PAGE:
RELATED: Read the review (IFC)
MORE: Read the review (Alison Rosa / CBS FIlms)
MORE: Watch cast, crew discuss film (David Appleby / Sony Pictures Classics)
MORE: Read the review (Cinedigm)
An unusually strong year with numerous candidates combined with a draconian ukase mandating that choices fit in Twitter format (O brave new world!) have led me to a number of extreme stratagems.
First, I am limiting my 10-best list to English-language films. Foreign-language standouts will be treated separately, and documentaries will be similarly served at a later date.
Second, my 10-best list will have 11 films on it. Everyone will just have to live with that. One personal tradition I am hewing to is that, with the exception of the No. 1 film, I will rank my choices alphabetically rather than by preference. This year my top choice is the Tom Hanks-starring “Captain Phillips,” directed by Paul Greengrass.
[For the record: An article listing Kenneth Turan’s top film picks for 2013 misidentified “Inside Llewyn Davis” actor Oscar Isaac as Jason Isaacs.]
“Captain Phillips.” Intricate cat-and-mouse doings on a pirate-captured freighter mixing action, character and social conscience.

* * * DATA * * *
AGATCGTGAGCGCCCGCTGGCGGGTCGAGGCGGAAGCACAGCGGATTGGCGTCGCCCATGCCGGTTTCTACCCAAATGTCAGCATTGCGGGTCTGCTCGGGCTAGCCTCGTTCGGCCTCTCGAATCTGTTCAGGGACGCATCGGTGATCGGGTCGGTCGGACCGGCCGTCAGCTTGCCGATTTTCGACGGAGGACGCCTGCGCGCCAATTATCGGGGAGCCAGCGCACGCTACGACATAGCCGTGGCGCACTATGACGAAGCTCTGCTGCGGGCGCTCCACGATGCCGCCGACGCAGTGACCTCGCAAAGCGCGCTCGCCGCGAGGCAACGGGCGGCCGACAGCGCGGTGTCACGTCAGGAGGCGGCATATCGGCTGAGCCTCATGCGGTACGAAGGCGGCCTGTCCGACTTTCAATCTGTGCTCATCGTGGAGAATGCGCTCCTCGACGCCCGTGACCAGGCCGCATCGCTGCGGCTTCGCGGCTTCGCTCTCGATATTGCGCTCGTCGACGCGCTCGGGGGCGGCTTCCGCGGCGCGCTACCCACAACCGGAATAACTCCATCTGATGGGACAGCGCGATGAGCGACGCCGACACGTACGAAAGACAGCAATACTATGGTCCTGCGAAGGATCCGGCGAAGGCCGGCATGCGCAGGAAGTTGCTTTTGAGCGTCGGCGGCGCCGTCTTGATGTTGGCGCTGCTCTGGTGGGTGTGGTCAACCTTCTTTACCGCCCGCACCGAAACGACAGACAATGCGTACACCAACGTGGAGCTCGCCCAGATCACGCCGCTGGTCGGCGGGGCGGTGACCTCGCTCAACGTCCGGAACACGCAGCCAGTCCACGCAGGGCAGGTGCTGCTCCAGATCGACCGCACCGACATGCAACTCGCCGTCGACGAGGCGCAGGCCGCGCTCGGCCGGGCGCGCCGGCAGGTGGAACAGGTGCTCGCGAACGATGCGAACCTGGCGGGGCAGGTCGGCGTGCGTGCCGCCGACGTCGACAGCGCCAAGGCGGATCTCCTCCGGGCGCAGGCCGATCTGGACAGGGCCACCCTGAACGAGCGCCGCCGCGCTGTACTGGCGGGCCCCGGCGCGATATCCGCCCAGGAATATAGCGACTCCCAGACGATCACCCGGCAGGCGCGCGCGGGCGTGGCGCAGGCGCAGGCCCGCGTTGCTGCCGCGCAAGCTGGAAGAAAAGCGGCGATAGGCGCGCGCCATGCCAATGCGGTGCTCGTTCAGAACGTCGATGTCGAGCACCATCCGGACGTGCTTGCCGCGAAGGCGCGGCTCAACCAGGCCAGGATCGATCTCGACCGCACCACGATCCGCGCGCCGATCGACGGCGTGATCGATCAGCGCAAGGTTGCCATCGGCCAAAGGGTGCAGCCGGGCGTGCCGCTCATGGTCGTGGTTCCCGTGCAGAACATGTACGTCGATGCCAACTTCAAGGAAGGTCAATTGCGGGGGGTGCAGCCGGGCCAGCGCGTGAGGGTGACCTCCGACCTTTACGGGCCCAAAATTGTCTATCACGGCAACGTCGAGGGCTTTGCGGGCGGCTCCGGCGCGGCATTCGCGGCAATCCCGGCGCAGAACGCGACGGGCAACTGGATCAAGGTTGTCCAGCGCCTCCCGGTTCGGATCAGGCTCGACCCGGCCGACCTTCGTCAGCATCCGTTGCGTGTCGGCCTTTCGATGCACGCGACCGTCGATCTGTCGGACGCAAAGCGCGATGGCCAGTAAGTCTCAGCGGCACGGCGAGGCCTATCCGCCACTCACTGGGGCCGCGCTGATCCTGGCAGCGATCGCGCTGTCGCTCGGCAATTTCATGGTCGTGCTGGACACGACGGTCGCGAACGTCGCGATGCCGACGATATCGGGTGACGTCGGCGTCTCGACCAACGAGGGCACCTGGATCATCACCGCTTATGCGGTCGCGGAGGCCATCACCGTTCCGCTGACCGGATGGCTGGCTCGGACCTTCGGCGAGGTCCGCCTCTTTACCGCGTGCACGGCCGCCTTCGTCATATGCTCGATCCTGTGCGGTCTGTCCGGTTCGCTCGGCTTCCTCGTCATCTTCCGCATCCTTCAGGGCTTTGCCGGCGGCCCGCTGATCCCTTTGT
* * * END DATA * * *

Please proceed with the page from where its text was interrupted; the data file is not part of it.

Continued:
“American Hustle.” David O. Russell and familiar faces Adams, Bale, Cooper & Lawrence take a scam story to the limit and beyond.
“Frances Ha.” Noah Baumbach and Greta Gerwig present the joys and sorrows of youth, bringing a touch of the French New Wave to hipster New York.
“Fruitvale Station.” A real-life shooting in Oakland dramatized with assurance and emotional depth by debuting director Ryan Coogler.
“Gravity.” Imagine a camera in outer space and you are there. Knockout visuals show you the view from out there as you’ve never seen it before.
“Her.” Romance in the technological future envisioned by the iconoclastic Spike Jonze and stars Joaquin Phoenix and Scarlett Johansson.
“Inside Llewyn Davis." Oscar Isaac soars as a folk singer spending a week in Coen brothers hell. The music, however, is sweetness itself.
“The Invisible Woman.” Star and director Ralph Fiennes, aided by Felicity Jones, brings Charles Dickens to life in a triumph of classic cinema.
“Nebraska.” Bruce Dern and Will Forte in a poignant and ruefully funny father-and-son reunion that showcases the gifts of Alexander Payne.
“Short Term 12.” Exceptional naturalness and empathy in a foster-care group-home drama with a breakout performance by Brie Larson.
“12 Years a Slave.” Unblinking director Steve McQueen presents the horrors of slavery as Hollywood has not shown them before.